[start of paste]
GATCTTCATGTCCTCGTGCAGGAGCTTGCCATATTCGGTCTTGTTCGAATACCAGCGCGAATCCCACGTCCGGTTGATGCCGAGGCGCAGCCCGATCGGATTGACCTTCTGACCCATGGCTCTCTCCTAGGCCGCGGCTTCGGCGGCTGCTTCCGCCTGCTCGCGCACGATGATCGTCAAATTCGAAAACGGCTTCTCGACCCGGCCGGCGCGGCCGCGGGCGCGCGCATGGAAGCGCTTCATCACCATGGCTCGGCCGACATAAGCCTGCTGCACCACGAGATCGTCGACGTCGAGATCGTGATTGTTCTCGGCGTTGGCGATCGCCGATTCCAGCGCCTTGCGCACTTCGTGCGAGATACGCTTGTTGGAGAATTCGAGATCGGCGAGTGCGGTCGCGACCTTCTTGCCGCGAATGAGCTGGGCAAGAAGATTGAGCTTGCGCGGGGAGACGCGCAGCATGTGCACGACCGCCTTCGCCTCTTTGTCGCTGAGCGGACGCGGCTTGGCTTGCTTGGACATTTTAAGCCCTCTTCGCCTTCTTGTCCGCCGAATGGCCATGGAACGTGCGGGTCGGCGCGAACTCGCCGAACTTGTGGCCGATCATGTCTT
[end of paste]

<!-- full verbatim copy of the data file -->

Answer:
GATCTTCATGTCCTCGTGCAGGAGCTTGCCATATTCGGTCTTGTTCGAATACCAGCGCGAATCCCACGTCCGGTTGATGCCGAGGCGCAGCCCGATCGGATTGACCTTCTGACCCATGGCTCTCTCCTAGGCCGCGGCTTCGGCGGCTGCTTCCGCCTGCTCGCGCACGATGATCGTCAAATTCGAAAACGGCTTCTCGACCCGGCCGGCGCGGCCGCGGGCGCGCGCATGGAAGCGCTTCATCACCATGGCTCGGCCGACATAAGCCTGCTGCACCACGAGATCGTCGACGTCGAGATCGTGATTGTTCTCGGCGTTGGCGATCGCCGATTCCAGCGCCTTGCGCACTTCGTGCGAGATACGCTTGTTGGAGAATTCGAGATCGGCGAGTGCGGTCGCGACCTTCTTGCCGCGAATGAGCTGGGCAAGAAGATTGAGCTTGCGCGGGGAGACGCGCAGCATGTGCACGACCGCCTTCGCCTCTTTGTCGCTGAGCGGACGCGGCTTGGCTTGCTTGGACATTTTAAGCCCTCTTCGCCTTCTTGTCCGCCGAATGGCCATGGAACGTGCGGGTCGGCGCGAACTCGCCGAACTTGTGGCCGATCATGTCTT